What we need, in a nutshell, is Bobby Kennedy to come back and lead us. We need someone that challenges us to be the Americans we have it within ourselves to be.

OK, I’m sorry this post was all over the place, but I can’t stay awake to edit. If you have ideas as to what we can all do next, leave a comment.

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  1. Posted November 12, 2004 at 2:02 am | Permalink

    I’ve set up a website to explore Dave Pollard’s Eight Fronts of Resistance which I hope can be some sort of organizing tool. Feel free to come help! Tis in it’s infancy with a lot of wiggle room.

    I read somewhere (possibly Gary Hart’s piece in the NYTimes) that echoes your thoughts on education ,especially for rural areas, he called them teach-ins, which sounded good. Education is key!

    I think we all have scattered thoughts, but hey, at least we’re thinking.

  2. Tamara
    Posted November 12, 2004 at 6:56 am | Permalink

    Thanks for that post, Mark. I thought it was quite articulate! I, like many people I know, feel energized but unsure where to apply that energy, and I’m looking forward to hearing more from you and my fellow readers about great ideas like yours and Cyndy’s.

    We only live 30-40 min. from Ypsi so we would be quite interested in a monthly “salon,” if you will. I’ll keep in touch.

  3. Dave Morris
    Posted November 12, 2004 at 8:28 am | Permalink

    Mark –

    Generalizing, I think the success of the Republicans has been the result of having very clear goals and sharp distinctions ( in their heads ) of right and wrong. The Democrats, generalizing again, dwell too much on subtleties. A good analogy would be a team of philosophers and scientists, replete with pocket protectors and coke bottle glasses lined up against a team of 270 pound bruisers with helmets and padding. One teams goal is to make a touch down and the other teams goal is rational inquiry.

    I think that the quality sets of both generalizations are important, and I share your reluctance to say I am a Democrat or a Republican. I vote for the candidate that appears to have the best combination of clear goals, a sense of right and wrong, a spirit of rational inquiry, and a creative approach to problem solving.

    The problem I have with a growing group of Republicans is that they believe that “the means justify the end” and I do not. For example: It is not ok to “interpret” the Geneva Convention to allow for torture in the name of security for our nation. There are many more of these examples, but you get the idea.

    I agree with John Stuart Mill that a “Liberal Education” is the foundation of a democracy, but in the sense that he and others before him intended- which is very different from our current “Liberal Arts” degrees. He felt that those who had leisure time had the responsibility of keeping their minds sharp, to develop and employ the faculty of critical reasoning. A “Liberal” was one who was liberated from work- a freeman. The term today is now almost the equivalent of calling someone dissolute, a rake. It is about the near absolute freedom of the individual rather than the limiting of personal freedoms for the greater good. It is interesting to note, again, the similarities of the far right, the far left, and the libertarians on this issue.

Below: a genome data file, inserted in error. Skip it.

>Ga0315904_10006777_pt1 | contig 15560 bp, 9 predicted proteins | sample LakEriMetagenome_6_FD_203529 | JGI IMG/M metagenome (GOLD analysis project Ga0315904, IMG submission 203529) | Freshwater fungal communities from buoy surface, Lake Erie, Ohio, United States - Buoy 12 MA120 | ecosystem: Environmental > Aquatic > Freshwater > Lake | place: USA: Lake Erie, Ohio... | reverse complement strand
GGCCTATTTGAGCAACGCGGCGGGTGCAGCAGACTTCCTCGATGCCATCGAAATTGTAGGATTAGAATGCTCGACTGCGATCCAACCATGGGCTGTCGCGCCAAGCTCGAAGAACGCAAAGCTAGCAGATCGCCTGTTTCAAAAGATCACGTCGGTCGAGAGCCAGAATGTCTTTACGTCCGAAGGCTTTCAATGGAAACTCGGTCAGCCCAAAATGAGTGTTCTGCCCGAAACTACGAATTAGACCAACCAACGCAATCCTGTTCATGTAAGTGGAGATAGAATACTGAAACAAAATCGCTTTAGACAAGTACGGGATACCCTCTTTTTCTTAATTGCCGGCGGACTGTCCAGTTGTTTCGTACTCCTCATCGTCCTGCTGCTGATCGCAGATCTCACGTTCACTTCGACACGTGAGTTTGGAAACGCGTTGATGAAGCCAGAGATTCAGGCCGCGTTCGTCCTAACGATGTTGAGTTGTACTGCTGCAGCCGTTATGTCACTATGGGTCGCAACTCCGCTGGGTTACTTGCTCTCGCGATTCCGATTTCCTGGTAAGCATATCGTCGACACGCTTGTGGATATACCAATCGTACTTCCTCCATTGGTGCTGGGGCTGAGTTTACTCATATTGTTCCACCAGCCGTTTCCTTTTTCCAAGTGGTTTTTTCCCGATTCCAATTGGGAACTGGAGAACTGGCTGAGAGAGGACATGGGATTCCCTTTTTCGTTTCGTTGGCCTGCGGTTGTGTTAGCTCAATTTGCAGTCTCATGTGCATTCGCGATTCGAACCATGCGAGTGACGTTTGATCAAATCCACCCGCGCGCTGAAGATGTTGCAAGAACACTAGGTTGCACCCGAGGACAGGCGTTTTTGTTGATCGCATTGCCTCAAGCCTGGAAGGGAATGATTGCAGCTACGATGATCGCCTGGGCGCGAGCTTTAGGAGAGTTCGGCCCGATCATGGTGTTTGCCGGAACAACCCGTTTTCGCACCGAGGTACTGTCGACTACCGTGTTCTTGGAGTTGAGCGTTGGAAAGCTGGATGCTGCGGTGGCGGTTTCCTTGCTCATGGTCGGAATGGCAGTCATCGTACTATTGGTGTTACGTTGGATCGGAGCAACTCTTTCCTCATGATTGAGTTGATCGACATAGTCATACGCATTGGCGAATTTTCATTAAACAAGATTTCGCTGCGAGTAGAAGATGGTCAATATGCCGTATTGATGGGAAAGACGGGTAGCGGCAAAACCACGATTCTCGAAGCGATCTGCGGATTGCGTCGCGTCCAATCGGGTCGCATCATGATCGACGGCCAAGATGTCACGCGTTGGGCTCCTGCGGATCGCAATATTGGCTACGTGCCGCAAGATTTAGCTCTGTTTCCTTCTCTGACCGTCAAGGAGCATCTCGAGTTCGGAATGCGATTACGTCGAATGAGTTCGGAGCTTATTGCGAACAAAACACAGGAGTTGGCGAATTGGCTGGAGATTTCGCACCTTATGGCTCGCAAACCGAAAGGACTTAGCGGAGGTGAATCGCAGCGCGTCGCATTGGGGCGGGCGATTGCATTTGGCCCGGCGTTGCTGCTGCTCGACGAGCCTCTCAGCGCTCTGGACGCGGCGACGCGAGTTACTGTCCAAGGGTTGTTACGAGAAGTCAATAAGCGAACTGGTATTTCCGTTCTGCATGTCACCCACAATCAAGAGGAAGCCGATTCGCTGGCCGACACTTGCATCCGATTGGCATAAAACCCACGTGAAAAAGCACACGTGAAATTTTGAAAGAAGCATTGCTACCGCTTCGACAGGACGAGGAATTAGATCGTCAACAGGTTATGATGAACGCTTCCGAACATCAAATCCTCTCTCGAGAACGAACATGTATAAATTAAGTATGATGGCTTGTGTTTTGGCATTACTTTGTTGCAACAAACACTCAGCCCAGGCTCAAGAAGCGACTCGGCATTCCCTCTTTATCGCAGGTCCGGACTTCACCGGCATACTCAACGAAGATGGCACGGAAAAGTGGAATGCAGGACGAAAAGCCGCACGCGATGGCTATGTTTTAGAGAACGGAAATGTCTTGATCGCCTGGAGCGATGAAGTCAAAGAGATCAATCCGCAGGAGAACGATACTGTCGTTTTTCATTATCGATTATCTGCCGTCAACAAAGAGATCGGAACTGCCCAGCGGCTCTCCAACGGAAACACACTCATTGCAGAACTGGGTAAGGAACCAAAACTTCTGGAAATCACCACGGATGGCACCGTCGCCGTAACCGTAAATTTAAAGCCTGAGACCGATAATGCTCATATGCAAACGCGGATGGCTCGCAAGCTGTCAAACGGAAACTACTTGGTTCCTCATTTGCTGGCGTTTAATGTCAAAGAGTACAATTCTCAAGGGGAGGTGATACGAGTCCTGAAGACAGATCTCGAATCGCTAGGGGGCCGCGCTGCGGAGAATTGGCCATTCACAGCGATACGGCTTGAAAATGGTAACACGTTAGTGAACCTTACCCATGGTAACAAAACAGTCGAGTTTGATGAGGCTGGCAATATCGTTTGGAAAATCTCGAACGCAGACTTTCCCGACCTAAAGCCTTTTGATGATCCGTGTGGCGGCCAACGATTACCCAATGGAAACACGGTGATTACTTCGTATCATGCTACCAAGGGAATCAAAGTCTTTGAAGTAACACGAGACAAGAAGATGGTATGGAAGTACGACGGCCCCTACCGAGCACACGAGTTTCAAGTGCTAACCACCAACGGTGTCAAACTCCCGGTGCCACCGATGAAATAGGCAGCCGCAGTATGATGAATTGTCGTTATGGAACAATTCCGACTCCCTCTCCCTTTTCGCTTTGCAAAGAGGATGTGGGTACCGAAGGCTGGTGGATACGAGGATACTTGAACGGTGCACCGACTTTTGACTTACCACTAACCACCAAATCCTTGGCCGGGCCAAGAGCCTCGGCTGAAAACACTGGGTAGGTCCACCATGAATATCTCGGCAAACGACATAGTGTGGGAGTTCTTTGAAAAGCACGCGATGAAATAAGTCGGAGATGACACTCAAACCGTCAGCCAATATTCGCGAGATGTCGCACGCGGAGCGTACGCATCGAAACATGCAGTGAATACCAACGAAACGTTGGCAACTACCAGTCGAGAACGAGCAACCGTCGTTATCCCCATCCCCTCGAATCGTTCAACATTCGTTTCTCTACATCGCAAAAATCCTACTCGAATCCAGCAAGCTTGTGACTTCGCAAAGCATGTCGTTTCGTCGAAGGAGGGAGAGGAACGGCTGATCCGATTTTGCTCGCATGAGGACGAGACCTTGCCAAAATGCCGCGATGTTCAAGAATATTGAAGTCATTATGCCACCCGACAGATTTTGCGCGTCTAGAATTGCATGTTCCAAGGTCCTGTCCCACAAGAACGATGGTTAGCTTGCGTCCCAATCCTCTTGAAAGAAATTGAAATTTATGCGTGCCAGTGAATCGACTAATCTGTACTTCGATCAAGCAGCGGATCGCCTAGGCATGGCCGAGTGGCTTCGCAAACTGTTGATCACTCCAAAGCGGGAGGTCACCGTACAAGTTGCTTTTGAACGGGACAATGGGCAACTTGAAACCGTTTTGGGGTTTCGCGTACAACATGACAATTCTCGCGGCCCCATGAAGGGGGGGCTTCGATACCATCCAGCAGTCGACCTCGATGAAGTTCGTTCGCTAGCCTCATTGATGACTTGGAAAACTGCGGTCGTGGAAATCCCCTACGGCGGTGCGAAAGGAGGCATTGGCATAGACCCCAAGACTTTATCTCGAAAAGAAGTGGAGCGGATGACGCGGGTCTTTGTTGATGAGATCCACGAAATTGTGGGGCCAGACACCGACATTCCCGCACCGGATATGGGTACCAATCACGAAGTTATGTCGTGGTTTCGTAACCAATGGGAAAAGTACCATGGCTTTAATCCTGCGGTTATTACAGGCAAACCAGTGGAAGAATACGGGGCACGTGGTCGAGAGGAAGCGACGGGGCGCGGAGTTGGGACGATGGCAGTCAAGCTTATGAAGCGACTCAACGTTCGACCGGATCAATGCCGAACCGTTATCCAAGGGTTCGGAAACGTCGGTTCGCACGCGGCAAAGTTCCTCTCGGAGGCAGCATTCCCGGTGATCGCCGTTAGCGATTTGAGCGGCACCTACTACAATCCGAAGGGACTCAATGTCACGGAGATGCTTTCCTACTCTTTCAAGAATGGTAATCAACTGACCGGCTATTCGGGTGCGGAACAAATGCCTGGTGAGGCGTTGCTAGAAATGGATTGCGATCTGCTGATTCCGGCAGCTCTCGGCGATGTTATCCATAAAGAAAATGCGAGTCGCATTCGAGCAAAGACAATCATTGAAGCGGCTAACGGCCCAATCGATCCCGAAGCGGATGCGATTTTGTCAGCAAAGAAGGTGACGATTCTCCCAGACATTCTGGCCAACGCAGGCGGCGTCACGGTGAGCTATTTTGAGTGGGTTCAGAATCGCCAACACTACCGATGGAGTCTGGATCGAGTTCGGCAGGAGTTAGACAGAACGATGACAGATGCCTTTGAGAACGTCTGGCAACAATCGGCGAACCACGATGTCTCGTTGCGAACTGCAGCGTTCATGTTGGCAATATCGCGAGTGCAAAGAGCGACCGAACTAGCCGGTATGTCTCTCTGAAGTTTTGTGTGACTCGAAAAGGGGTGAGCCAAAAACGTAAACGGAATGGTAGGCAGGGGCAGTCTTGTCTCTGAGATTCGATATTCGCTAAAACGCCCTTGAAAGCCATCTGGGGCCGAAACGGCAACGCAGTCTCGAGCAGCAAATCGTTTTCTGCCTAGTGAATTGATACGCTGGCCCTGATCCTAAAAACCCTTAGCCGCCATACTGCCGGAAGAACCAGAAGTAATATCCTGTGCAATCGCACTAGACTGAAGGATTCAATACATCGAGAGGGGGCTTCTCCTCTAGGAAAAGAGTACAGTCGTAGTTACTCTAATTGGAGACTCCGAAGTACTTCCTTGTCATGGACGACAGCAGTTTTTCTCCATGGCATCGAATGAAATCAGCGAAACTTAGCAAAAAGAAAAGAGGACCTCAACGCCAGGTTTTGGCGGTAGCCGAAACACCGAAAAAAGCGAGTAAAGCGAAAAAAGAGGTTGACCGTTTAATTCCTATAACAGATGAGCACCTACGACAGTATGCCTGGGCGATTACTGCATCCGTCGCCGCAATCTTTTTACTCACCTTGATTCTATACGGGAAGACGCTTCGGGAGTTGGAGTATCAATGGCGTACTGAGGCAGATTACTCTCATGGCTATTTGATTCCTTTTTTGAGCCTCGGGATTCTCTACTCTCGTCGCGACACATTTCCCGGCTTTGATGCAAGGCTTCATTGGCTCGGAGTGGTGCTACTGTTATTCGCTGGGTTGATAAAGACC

Making sound judgements and reasoning critically is impaired by the loudest, smoothest, and most repeated message. If critical reasoning were treated as a measurable resource, I would guess that it is pretty low right now. I would also guess that the division of our public discourse into small, disconnected clips does nothing to help correct this. The ability to string together a set of thoughts into a cohesive argument is not a passive activity. One (unsolicited) suggestion I would make for sharpening this skill would be to read through Book 1 of Euclid’s Elements. It is like mental calisthenics. Abe Lincoln felt strongly enough about the 13 Books of Euclid’s Elements to stay up into the early morning hours every night to study them. The whole thing is in the public domain and on the web.

    So, that is my first suggestion. The conversion of leisure time into the most valuable of resources in a democracy – critical reasoning.

    My second suggestion revolves around Non Governmental Organizations ( NGO’s.) This term covers a whole slew of organizations that have filled the much needed role of keeping corporations, and governments, in check. The collection is pretty varied – The Catholic Church, Planned Parenthood, the Sierra Club, Human Rights Watch, Amnesty International, etc. A number of larger corporations have what they are now calling ” Non Financial Accountants” that take stock of complaints and suggestions filed by NGO’s and make recommendations for change. These NGO’s can have an enormous positive influence over corporate, national, and international policy. Take, for instance, the Catholic Church’s stance on Third World debt forgiveness and the impact it is having on the decisions made by the World Bank and the IMF.

    The important thing, I think, is to operate in a spirit of inclusion – to put aside our differences, identify and clearly state a specific goal, find agreement on this stated position and goal among as many NGO’s as possible, and present a bullet proof case to the applicable corporations and/ or governments. I have hope that secular organizations like Planned Parenthood and evangelical organizations like Habitat for Humanity can find a common voice. The force behind a partnership like this would be incredible.